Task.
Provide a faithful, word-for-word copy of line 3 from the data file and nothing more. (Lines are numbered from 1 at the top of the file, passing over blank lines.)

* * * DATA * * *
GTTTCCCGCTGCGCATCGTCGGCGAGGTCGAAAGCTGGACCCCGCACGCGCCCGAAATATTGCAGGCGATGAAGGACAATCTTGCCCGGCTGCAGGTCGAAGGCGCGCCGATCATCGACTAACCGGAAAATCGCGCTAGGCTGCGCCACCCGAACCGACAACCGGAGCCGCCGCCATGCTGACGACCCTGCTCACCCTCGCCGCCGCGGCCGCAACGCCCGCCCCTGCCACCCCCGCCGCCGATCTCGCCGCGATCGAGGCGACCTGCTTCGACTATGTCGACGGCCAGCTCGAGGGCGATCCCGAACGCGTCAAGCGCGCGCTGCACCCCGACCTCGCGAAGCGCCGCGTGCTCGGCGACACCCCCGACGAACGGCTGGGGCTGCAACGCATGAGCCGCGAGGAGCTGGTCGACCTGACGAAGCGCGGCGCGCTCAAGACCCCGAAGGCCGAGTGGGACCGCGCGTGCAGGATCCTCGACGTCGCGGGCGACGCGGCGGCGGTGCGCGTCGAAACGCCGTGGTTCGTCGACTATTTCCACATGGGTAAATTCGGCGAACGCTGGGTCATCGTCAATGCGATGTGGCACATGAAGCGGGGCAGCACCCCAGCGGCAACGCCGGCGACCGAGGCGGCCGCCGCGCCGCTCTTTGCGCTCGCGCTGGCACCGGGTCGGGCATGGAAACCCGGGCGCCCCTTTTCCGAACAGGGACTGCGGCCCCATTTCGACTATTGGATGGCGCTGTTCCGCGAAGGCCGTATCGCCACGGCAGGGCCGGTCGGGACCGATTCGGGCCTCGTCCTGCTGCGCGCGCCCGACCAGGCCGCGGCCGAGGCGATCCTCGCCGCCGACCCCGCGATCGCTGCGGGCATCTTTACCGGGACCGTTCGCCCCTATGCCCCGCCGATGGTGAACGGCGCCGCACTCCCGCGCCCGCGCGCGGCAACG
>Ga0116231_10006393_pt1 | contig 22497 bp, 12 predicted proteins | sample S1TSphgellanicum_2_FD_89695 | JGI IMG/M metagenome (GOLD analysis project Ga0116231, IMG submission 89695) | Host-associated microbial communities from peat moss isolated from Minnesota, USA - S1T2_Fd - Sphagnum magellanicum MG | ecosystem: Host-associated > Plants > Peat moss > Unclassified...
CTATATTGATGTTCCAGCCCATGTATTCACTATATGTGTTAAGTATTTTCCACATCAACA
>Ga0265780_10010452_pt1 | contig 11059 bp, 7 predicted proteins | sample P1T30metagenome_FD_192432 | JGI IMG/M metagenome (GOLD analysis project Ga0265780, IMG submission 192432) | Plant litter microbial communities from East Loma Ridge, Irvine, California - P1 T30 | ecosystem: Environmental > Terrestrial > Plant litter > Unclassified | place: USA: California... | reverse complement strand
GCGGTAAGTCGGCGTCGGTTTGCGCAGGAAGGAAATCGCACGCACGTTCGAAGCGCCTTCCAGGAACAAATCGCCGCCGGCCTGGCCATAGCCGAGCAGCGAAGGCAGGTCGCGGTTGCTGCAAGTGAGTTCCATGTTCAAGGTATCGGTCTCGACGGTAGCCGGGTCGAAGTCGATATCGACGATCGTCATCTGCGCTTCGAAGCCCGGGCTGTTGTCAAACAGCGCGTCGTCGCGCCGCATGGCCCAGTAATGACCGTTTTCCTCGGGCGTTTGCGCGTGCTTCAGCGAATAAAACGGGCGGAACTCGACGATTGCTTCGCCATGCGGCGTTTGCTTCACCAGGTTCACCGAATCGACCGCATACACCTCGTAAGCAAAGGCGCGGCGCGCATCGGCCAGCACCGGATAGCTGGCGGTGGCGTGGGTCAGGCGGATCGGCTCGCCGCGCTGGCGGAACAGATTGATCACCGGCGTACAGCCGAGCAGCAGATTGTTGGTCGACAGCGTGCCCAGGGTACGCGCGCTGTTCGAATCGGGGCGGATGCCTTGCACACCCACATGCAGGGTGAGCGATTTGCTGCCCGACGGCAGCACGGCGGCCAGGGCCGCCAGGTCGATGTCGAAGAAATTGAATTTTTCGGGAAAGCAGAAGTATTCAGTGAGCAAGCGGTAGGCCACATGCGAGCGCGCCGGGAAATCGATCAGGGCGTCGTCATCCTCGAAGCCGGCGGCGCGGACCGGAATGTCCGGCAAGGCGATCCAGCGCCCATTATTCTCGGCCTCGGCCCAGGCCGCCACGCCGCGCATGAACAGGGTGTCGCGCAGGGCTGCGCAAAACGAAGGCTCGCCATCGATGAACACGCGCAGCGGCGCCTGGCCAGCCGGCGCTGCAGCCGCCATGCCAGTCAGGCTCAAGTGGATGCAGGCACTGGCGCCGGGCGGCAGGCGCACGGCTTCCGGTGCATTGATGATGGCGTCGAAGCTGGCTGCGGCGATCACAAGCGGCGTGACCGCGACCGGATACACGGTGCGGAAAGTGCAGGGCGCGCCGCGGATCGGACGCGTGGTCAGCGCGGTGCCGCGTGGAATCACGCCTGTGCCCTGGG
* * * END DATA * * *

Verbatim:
CTATATTGATGTTCCAGCCCATGTATTCACTATATGTGTTAAGTATTTTCCACATCAACA